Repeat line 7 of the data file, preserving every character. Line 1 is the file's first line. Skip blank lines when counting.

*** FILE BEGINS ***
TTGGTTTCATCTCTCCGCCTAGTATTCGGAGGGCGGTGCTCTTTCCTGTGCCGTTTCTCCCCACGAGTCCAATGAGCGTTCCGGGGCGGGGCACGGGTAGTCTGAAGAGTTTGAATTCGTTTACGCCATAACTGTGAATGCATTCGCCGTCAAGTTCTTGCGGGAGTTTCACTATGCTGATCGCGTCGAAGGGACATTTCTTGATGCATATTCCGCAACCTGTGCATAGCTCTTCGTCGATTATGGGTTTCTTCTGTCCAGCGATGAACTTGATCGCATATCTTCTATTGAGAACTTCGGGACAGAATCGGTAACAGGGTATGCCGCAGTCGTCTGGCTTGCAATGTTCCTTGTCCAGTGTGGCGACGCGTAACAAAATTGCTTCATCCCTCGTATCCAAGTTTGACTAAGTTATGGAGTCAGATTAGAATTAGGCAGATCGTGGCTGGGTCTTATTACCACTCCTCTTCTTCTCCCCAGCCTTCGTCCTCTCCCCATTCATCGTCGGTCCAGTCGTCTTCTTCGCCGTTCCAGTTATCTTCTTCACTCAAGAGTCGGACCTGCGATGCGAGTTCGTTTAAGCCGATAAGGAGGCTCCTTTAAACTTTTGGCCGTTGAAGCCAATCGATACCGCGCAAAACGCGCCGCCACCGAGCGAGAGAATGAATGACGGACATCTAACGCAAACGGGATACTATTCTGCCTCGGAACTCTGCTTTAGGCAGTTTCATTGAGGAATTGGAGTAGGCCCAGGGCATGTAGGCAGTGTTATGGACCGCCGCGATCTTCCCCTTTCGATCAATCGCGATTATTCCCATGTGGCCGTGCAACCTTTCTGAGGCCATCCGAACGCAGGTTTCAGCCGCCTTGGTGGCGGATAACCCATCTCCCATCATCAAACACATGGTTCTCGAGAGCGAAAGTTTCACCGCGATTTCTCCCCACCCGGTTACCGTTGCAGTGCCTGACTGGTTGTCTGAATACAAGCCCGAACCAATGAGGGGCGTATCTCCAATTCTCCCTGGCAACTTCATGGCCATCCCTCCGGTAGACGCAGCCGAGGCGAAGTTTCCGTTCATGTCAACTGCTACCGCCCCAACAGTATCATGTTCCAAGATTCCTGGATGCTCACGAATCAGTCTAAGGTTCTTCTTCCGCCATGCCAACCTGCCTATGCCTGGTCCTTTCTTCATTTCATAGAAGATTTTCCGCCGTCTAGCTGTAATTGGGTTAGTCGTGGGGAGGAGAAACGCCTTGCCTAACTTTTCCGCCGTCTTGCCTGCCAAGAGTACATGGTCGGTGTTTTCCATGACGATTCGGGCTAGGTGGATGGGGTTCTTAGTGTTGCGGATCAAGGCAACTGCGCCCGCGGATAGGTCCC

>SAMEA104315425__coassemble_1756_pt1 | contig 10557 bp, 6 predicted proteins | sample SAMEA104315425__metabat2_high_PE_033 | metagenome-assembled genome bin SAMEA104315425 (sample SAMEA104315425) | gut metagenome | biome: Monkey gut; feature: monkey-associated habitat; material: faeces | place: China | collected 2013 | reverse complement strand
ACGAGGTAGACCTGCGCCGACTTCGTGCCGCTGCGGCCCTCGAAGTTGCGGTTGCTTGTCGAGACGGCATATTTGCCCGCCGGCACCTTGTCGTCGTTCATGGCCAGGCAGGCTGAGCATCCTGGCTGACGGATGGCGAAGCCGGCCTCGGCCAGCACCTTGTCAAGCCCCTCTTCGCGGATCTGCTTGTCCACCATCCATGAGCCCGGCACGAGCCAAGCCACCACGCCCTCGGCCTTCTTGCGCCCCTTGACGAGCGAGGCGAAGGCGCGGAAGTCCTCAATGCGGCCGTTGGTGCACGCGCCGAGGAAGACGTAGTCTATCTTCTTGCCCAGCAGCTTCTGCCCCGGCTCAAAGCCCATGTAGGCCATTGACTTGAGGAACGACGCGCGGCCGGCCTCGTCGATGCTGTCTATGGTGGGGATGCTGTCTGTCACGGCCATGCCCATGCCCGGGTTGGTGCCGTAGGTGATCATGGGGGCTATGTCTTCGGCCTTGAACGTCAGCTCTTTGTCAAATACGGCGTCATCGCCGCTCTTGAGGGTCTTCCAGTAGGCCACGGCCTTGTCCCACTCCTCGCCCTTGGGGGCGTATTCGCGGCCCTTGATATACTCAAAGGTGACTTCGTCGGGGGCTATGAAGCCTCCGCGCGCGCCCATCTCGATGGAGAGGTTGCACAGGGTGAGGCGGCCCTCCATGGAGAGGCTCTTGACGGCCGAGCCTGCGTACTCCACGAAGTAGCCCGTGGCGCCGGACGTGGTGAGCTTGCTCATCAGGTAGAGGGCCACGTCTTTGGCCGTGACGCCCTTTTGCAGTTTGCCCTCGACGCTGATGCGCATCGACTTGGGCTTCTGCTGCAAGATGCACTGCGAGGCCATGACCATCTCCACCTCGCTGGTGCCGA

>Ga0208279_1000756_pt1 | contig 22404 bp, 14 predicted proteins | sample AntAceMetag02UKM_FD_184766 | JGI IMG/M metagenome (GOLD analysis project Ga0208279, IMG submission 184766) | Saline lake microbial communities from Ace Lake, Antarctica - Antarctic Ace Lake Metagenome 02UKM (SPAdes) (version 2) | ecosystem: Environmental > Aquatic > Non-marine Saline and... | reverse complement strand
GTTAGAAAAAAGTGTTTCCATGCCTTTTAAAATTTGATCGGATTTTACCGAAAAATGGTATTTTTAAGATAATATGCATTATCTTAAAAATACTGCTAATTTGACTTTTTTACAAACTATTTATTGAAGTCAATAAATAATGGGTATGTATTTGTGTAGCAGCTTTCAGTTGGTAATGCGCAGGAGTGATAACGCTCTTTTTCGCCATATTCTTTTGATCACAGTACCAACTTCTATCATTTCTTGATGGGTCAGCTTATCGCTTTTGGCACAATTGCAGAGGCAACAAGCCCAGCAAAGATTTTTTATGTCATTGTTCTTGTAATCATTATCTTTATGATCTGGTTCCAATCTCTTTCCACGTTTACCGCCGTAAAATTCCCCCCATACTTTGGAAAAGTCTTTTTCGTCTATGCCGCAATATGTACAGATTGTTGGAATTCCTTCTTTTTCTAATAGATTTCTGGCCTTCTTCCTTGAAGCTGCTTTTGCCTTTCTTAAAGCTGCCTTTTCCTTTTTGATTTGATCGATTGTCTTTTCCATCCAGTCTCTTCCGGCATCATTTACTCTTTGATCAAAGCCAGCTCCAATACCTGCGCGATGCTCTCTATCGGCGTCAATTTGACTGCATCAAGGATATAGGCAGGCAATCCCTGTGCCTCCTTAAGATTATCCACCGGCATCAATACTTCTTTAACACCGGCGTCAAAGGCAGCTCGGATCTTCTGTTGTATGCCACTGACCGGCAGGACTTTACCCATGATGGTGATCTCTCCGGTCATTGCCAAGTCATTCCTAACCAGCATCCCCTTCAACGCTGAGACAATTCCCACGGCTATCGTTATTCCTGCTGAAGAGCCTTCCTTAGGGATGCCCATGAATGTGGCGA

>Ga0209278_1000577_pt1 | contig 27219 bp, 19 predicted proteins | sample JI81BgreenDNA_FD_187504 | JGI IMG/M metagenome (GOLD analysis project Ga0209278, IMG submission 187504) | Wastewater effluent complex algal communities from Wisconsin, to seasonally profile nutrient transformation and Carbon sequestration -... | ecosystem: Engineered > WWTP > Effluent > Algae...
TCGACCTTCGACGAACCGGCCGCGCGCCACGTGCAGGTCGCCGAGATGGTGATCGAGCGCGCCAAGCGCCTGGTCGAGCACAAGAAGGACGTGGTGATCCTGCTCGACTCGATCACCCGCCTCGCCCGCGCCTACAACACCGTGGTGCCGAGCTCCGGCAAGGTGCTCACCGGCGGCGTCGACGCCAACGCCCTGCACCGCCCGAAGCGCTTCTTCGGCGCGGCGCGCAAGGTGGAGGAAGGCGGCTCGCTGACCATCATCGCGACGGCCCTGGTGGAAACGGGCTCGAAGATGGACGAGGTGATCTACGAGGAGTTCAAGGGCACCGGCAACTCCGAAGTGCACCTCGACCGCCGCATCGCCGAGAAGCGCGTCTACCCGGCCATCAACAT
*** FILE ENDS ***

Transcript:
TCGACCTTCGACGAACCGGCCGCGCGCCACGTGCAGGTCGCCGAGATGGTGATCGAGCGCGCCAAGCGCCTGGTCGAGCACAAGAAGGACGTGGTGATCCTGCTCGACTCGATCACCCGCCTCGCCCGCGCCTACAACACCGTGGTGCCGAGCTCCGGCAAGGTGCTCACCGGCGGCGTCGACGCCAACGCCCTGCACCGCCCGAAGCGCTTCTTCGGCGCGGCGCGCAAGGTGGAGGAAGGCGGCTCGCTGACCATCATCGCGACGGCCCTGGTGGAAACGGGCTCGAAGATGGACGAGGTGATCTACGAGGAGTTCAAGGGCACCGGCAACTCCGAAGTGCACCTCGACCGCCGCATCGCCGAGAAGCGCGTCTACCCGGCCATCAACAT